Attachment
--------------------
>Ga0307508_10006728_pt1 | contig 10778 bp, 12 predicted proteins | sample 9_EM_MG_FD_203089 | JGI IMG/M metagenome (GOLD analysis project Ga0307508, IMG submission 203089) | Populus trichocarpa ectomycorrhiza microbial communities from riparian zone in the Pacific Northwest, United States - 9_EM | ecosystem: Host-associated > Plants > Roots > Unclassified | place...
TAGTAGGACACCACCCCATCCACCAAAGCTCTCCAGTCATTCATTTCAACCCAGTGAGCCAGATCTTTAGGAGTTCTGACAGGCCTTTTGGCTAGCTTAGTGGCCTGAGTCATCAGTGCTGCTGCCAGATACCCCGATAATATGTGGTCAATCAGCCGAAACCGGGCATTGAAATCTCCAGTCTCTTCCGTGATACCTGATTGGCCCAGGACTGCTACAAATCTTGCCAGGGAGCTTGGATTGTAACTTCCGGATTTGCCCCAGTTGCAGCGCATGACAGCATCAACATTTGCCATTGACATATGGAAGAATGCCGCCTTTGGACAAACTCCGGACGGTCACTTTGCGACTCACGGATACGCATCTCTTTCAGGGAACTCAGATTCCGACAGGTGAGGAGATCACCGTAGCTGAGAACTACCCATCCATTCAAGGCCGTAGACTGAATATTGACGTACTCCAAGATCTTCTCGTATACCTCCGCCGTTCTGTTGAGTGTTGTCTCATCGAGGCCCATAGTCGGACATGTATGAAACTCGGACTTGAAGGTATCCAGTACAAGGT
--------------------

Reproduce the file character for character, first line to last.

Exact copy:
>Ga0307508_10006728_pt1 | contig 10778 bp, 12 predicted proteins | sample 9_EM_MG_FD_203089 | JGI IMG/M metagenome (GOLD analysis project Ga0307508, IMG submission 203089) | Populus trichocarpa ectomycorrhiza microbial communities from riparian zone in the Pacific Northwest, United States - 9_EM | ecosystem: Host-associated > Plants > Roots > Unclassified | place...
TAGTAGGACACCACCCCATCCACCAAAGCTCTCCAGTCATTCATTTCAACCCAGTGAGCCAGATCTTTAGGAGTTCTGACAGGCCTTTTGGCTAGCTTAGTGGCCTGAGTCATCAGTGCTGCTGCCAGATACCCCGATAATATGTGGTCAATCAGCCGAAACCGGGCATTGAAATCTCCAGTCTCTTCCGTGATACCTGATTGGCCCAGGACTGCTACAAATCTTGCCAGGGAGCTTGGATTGTAACTTCCGGATTTGCCCCAGTTGCAGCGCATGACAGCATCAACATTTGCCATTGACATATGGAAGAATGCCGCCTTTGGACAAACTCCGGACGGTCACTTTGCGACTCACGGATACGCATCTCTTTCAGGGAACTCAGATTCCGACAGGTGAGGAGATCACCGTAGCTGAGAACTACCCATCCATTCAAGGCCGTAGACTGAATATTGACGTACTCCAAGATCTTCTCGTATACCTCCGCCGTTCTGTTGAGTGTTGTCTCATCGAGGCCCATAGTCGGACATGTATGAAACTCGGACTTGAAGGTATCCAGTACAAGGT